It has been hypothesized that Arctic amplification has increased the variability of the jet-stream and the frequency of blocking over the North Atlantic/North America region, however, no statistically significant increases in blocking frequency have been observed. It is suggested that given the large internal variability of the jet-stream and blocking, any potential effect of Arctic amplification on mid-latitude weather is unlikely to be detectable with current observations.
Looking to the future, the model simulations performed for CMIP5 (the Coupled Model Intercomparison Project, phase 5) offer mixed evidence of a link between Arctic amplification and mid-latitude circulation patterns. Blocking frequencies are projected to decrease over the oceans with climate change, opposite to the increase hypothesized to go with Arctic amplification. However, significant correlations between atmospheric wave properties and Arctic temperatures are shown. Idealized model experiments are highlighted as a useful way forward to test proposed dynamical mechanisms linking Artic amplification and mid-latitude variability.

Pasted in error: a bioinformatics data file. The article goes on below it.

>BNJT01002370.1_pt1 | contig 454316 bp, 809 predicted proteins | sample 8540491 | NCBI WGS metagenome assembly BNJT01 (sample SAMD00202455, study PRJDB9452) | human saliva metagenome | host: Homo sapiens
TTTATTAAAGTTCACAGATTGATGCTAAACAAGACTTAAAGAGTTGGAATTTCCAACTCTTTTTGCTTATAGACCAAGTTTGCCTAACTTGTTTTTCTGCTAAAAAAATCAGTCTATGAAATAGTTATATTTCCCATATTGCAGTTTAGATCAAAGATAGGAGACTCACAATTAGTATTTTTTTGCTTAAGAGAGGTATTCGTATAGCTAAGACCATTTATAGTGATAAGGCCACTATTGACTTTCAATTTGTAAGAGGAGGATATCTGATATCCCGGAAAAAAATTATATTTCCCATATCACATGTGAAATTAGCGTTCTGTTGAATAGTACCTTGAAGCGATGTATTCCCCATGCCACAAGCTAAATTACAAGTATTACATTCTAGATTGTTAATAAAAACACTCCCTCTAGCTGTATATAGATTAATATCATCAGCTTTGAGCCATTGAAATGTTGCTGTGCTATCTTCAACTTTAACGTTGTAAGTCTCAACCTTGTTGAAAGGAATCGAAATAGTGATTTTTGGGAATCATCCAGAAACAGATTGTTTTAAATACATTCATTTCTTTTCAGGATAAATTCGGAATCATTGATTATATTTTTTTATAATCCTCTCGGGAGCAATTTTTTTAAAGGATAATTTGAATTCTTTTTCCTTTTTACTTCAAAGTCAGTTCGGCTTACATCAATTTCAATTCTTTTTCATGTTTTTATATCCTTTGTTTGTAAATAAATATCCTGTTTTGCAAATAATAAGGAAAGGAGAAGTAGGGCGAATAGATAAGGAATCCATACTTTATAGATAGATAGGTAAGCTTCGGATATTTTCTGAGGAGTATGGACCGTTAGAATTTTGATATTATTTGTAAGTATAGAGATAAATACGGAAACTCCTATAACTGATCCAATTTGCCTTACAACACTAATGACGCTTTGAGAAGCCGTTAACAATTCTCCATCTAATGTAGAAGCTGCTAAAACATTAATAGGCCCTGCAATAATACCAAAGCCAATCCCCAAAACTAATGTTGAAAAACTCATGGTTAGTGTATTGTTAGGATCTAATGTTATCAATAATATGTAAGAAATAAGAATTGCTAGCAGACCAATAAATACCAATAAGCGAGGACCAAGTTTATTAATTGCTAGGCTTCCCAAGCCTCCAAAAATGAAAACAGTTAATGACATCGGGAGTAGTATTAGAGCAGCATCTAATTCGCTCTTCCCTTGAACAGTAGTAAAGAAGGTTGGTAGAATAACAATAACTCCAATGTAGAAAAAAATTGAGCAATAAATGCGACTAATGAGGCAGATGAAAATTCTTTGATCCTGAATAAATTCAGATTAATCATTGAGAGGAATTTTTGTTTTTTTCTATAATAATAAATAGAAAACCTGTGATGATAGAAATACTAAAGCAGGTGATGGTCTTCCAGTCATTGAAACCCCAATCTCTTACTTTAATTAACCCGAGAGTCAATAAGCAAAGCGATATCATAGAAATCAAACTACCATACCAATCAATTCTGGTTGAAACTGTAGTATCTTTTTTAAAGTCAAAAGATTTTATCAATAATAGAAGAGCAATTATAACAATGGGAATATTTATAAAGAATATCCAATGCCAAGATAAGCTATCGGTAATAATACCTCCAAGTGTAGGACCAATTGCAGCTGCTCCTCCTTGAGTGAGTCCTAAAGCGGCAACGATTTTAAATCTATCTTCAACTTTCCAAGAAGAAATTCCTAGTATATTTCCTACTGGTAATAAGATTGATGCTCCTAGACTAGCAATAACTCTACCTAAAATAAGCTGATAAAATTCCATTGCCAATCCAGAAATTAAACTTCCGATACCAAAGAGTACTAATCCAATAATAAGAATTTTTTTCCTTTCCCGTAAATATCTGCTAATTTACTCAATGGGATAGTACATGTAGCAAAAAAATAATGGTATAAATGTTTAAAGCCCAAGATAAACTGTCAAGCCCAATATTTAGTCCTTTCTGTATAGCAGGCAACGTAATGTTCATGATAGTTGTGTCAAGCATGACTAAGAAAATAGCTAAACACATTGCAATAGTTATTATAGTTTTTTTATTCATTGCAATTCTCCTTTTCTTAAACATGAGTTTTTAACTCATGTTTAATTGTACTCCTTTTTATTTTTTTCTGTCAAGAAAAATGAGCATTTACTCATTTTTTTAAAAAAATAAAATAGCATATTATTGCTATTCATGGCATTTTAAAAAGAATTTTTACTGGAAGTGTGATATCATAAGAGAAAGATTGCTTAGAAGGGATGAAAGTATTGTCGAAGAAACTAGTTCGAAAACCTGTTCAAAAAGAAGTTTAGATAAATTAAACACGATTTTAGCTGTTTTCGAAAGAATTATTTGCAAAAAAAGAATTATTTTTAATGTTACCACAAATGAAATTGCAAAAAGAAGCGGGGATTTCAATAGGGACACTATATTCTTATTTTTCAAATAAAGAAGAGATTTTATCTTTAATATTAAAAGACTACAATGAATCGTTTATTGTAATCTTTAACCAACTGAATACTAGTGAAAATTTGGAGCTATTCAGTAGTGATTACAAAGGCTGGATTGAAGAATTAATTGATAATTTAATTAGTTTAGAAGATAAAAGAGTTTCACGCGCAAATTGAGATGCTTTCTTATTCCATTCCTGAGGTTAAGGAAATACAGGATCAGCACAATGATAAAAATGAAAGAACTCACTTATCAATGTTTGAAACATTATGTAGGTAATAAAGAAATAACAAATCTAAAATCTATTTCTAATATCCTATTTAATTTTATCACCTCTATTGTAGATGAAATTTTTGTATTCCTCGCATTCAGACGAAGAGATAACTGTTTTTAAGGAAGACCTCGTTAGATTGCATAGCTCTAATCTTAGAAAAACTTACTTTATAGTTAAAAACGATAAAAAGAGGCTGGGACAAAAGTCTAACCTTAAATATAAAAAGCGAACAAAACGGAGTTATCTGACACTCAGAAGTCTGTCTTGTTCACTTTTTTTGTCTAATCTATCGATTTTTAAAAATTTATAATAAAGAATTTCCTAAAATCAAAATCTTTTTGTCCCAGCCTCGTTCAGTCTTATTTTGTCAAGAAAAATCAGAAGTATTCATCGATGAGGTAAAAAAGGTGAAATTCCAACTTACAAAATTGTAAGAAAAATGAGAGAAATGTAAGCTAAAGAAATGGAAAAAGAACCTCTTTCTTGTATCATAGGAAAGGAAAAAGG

Increasing greenhouse gas concentrations are projected to influence not just the Arctic climate, but the climate at other latitudes as well. Thus, a goal of future research should be to assess the relative importance of Arctic change compared to these other regions in determining future mid-latitude weather and its extremes.
The Role of the Stratosphere and Seasonal Snow Cover Paul J. Kushner, University of Toronto